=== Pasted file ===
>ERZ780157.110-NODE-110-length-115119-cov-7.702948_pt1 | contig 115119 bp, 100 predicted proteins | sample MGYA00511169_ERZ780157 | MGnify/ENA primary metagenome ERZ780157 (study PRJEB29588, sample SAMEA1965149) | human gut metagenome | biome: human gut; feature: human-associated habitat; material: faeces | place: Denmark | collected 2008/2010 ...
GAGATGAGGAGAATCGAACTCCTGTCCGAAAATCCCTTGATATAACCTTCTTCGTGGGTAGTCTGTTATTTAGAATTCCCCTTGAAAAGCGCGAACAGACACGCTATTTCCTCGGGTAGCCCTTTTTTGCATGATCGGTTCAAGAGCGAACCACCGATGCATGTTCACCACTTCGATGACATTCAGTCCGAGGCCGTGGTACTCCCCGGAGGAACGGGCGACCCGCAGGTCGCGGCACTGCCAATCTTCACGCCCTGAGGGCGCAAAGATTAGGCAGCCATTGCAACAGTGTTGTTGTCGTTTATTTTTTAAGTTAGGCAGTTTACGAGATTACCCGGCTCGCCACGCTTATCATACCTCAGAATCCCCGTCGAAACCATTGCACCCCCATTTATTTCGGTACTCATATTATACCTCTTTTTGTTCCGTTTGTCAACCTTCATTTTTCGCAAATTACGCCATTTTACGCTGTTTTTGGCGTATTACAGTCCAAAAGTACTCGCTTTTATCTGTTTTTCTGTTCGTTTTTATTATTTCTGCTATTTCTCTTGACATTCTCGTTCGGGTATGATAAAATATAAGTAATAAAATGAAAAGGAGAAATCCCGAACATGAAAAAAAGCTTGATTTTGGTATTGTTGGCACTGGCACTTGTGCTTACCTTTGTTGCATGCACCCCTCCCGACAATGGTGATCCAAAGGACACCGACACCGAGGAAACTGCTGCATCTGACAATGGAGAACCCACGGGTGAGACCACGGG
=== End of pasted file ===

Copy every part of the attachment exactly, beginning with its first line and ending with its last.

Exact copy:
>ERZ780157.110-NODE-110-length-115119-cov-7.702948_pt1 | contig 115119 bp, 100 predicted proteins | sample MGYA00511169_ERZ780157 | MGnify/ENA primary metagenome ERZ780157 (study PRJEB29588, sample SAMEA1965149) | human gut metagenome | biome: human gut; feature: human-associated habitat; material: faeces | place: Denmark | collected 2008/2010 ...
GAGATGAGGAGAATCGAACTCCTGTCCGAAAATCCCTTGATATAACCTTCTTCGTGGGTAGTCTGTTATTTAGAATTCCCCTTGAAAAGCGCGAACAGACACGCTATTTCCTCGGGTAGCCCTTTTTTGCATGATCGGTTCAAGAGCGAACCACCGATGCATGTTCACCACTTCGATGACATTCAGTCCGAGGCCGTGGTACTCCCCGGAGGAACGGGCGACCCGCAGGTCGCGGCACTGCCAATCTTCACGCCCTGAGGGCGCAAAGATTAGGCAGCCATTGCAACAGTGTTGTTGTCGTTTATTTTTTAAGTTAGGCAGTTTACGAGATTACCCGGCTCGCCACGCTTATCATACCTCAGAATCCCCGTCGAAACCATTGCACCCCCATTTATTTCGGTACTCATATTATACCTCTTTTTGTTCCGTTTGTCAACCTTCATTTTTCGCAAATTACGCCATTTTACGCTGTTTTTGGCGTATTACAGTCCAAAAGTACTCGCTTTTATCTGTTTTTCTGTTCGTTTTTATTATTTCTGCTATTTCTCTTGACATTCTCGTTCGGGTATGATAAAATATAAGTAATAAAATGAAAAGGAGAAATCCCGAACATGAAAAAAAGCTTGATTTTGGTATTGTTGGCACTGGCACTTGTGCTTACCTTTGTTGCATGCACCCCTCCCGACAATGGTGATCCAAAGGACACCGACACCGAGGAAACTGCTGCATCTGACAATGGAGAACCCACGGGTGAGACCACGGG